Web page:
16 October 2013 In Sweden, that is in Poland – a meeting with Maciej Zaremba Bielawski

On the 24th of October, the second edition of Maciej Zaremba Bielawski’s Polski hydraulik [Polish Plumber] will be released, enriched by four new pieces of reportage: about political correctness, mobbing, the crisis of Swedish education, and the marketisation of the health care services. On this occasion, together with Gazeta Wyborcza, we would like to invite you to a meeting with Maciej Zaremba Bielawski at the Conrad Festival on Saturday (the 26th of October). It will be hosted by Gazeta journalist Paweł Goźliński. The meeting begins at 12 p.m. at Pałac Pod Baranami.

Twenty-five years ago, education was Sweden’s pride. A high level and equal opportunities for everyone. But in the last twenty years, the students’ results have been gradually deteriorating. What happened? The schools were put under district administration. Why do Swedes get offended so easily, instead of, for example, getting rightly angry? When they are unsuccessful, why do so many people claim that they fell victim to discrimination? Are these real changes in the nation’s psyche or rather a reaction to the changed rules of the game? These are just some of the topics that Maciej Zaremba Bielawski deals with in his book. His pieces of reportage are at the same time insightful essays on something as intangible and hard to define as the mentality of the Swedes, i.e. a deeply traditional society of people who believe themselves to be the pioneers of modernity.

An engagé journalist writes about what bothers, terrifies or hurts him or her. Swedish readers treated these texts as criticism of social pathologies and did not usually pay attention to the fact that the author’s name is not typically Swedish. Only in the Polish translation do the same pieces of reportage become somewhat alienated, they seem to portray Sweden from a distance. Having said that, I cannot pretend that the author’s Polish roots have no significance. Maybe not because they are Polish, but rather because Sweden appears as a special country also to the inhabitants of France or Alabama. Here, everything that emanates progress, new ideas for life, technological innovations, and social reforms catch on earlier – and above all – on a large scale. Be it sexual emancipation, eugenics, or new methods of raising children. Italian fashion designers and British producers of television entertainment test their ideas in Sweden, because here, it is easiest to check whether some novelty will catch on well and on a large scale. It happens that after some time, these novelties are rejected – also on a large scale and without broader discussion.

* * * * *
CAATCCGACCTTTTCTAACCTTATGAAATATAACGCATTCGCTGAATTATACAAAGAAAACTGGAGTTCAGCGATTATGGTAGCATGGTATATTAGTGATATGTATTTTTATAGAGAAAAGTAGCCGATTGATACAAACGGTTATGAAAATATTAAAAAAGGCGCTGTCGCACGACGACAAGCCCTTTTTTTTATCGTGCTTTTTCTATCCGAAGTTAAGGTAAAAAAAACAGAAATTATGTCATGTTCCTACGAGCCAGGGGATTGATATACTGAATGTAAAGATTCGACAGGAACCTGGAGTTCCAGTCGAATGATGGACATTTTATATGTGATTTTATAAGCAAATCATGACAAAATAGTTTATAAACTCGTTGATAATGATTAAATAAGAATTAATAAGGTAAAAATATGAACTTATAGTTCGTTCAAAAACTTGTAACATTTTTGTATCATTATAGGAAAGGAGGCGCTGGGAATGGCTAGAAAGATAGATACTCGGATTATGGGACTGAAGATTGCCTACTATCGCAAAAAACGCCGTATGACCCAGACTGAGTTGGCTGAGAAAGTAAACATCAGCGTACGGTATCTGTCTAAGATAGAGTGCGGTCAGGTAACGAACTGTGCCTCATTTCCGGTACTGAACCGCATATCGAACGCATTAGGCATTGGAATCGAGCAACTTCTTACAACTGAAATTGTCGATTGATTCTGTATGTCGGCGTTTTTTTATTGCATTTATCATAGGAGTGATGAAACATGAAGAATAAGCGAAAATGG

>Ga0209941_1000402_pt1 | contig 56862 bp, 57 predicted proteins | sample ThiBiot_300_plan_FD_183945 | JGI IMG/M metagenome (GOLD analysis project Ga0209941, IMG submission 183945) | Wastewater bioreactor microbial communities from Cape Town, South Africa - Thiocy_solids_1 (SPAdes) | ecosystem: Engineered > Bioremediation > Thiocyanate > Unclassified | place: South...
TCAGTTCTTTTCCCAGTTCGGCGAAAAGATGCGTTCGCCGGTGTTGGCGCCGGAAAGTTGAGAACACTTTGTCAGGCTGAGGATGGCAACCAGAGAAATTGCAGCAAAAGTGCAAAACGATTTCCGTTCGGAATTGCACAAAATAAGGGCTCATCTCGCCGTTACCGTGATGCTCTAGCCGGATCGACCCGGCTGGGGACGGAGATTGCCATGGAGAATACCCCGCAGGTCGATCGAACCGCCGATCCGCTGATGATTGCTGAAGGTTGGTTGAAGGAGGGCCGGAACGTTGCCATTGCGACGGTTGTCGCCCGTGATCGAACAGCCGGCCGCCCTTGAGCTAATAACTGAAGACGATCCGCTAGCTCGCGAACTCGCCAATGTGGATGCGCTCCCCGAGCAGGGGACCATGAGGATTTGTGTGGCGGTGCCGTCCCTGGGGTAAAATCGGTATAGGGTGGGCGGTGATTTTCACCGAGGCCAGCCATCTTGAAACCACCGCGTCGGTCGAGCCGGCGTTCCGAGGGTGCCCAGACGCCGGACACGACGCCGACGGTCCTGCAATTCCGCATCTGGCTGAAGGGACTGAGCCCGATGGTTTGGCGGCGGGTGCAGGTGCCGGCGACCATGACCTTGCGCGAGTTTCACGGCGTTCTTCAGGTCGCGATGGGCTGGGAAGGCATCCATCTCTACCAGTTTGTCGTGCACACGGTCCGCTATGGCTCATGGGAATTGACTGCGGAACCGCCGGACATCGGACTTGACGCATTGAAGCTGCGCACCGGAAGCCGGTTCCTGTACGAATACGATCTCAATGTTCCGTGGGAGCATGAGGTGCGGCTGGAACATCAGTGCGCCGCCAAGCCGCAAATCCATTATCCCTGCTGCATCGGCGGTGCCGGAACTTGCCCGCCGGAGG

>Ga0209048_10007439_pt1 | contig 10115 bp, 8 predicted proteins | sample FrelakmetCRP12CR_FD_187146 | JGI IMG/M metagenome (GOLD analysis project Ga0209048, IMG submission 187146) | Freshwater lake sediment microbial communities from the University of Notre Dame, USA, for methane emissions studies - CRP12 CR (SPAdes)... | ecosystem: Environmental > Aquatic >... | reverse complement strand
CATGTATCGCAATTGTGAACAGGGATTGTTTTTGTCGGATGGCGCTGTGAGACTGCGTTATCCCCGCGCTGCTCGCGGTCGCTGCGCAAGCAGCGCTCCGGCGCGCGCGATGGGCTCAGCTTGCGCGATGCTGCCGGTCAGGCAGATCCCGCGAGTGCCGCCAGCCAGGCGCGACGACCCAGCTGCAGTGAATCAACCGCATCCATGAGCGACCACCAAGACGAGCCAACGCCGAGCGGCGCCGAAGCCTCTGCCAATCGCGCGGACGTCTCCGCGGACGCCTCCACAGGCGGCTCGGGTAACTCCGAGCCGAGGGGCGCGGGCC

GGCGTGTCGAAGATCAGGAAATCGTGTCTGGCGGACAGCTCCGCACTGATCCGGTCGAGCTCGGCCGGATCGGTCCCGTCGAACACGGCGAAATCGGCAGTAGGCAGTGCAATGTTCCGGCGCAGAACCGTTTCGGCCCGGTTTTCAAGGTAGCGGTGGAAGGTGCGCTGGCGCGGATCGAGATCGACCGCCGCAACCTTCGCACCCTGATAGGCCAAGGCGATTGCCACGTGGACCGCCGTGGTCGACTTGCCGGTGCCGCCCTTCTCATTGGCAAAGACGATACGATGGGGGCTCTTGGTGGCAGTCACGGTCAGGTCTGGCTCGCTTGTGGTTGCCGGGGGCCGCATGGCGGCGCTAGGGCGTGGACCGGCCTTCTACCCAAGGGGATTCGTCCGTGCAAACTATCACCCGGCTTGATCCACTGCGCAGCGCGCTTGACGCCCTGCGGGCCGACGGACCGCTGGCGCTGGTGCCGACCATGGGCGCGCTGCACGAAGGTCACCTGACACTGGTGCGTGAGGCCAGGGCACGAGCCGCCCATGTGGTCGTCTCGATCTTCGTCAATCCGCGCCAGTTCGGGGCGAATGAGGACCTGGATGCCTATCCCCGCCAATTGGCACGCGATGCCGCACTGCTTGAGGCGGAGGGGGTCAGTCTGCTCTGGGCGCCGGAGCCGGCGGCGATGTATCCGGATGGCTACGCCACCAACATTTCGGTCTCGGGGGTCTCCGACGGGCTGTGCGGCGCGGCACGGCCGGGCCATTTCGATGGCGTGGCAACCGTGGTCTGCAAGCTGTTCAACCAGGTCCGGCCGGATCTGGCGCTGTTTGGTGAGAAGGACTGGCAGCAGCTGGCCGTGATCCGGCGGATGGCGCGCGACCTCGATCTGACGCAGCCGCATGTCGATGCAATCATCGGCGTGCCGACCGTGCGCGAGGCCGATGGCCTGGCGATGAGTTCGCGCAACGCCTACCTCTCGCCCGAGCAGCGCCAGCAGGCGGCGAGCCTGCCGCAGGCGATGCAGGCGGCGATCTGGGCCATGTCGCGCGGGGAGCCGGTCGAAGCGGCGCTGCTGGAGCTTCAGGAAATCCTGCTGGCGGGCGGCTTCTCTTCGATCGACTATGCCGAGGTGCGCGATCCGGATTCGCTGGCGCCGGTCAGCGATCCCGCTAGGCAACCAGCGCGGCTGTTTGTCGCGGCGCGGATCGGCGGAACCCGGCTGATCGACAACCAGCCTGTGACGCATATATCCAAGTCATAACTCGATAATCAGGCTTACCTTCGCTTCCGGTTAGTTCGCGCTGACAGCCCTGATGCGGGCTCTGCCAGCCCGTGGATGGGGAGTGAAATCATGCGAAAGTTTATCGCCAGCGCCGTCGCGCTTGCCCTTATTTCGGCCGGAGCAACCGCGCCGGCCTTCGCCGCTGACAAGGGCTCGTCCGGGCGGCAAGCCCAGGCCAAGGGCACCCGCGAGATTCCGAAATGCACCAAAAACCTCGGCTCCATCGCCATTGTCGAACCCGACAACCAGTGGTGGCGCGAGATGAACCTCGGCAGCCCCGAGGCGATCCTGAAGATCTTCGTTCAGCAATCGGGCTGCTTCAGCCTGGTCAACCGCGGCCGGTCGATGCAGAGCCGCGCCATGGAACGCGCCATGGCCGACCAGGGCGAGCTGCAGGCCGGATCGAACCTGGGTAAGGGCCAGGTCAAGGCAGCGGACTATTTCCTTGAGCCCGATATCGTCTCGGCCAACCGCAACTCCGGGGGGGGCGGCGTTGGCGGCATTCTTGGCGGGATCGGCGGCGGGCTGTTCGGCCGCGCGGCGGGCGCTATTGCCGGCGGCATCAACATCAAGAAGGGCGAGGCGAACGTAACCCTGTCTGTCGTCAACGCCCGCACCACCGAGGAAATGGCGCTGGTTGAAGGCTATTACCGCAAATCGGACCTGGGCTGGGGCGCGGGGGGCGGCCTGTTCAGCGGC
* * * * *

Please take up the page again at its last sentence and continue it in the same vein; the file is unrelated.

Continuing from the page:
Assar Lindbeck, probably the most influential Swedish economist, bemoans the fact that in his home country, all experiments are carried out on a full scale. When an education reform is being introduced – it is done everywhere, up to the last school desk. Lindbeck does not know where this Swedish penchant for uniformity (or aversion to exceptions) came from, but he sees quite a problem in it. After the reform has been introduced, there is nothing to compare its results to, because the things it was supposed to change disappeared without trace. I suspect that it is this quality of small Sweden that attract the foreigners’ attention. And rightly so. After all, we are the experimental pilot of modernity who barely remembers where we took off, so it is no wonder that we keep astonishing the world. One thing is for certain: all of the ills and benefits, trends and fashions described in this book sooner or later also arrive in other countries aspiring to modernity and progress, although probably in a milder form.

from the author’s foreword to the Polish edition

Awarding Maciej Zaremba the Dag Hammarskjöld prize in 2006, the Academy of Småland wrote: Zaremba criticises our most respected institutions, because in the fate of individual people, he discovers universal structures that we do not discern. He is one of the leading defenders of the law-governed state and he helps us understand our society, in which hypocrisy so easily masks oppression with the best intentions.


Maciej Bielawski left Poland after 1968. He was young enough to take Polish flavours and scents with him, along with several scars, but he also had enough time – already as Zaremba – to dig into the new language more deeply than those who were born into this language usually can. It is no wonder that he is praised so highly in Sweden for his unusual style and bold words.
He draws on the experiences of the Polish school of reportage, but also Swedish solidity that requires proof and iron argumentation.

Tomasz Jastrun

It’s been a long time since I have read such an interesting, well-written and intelligent book.
Juliusz Kurkiewicz

Maciej Zaremba is an outstanding writer, he combines a reporter’s talent with the perceptiveness of an essayist. This makes it possible for us to observe the Swedish variant of contemporary European civilisation through the eyes of a Polish plumber. So what that he is a pen plumber? This plumber notices what the natives, accustomed to their world, usually do not see.
For a Polish reader, this is an unusual book, it confronts Polish memory, the Polish present with a different, but somehow close and common world. After all, we are all potential Swedes.

Adam Michnik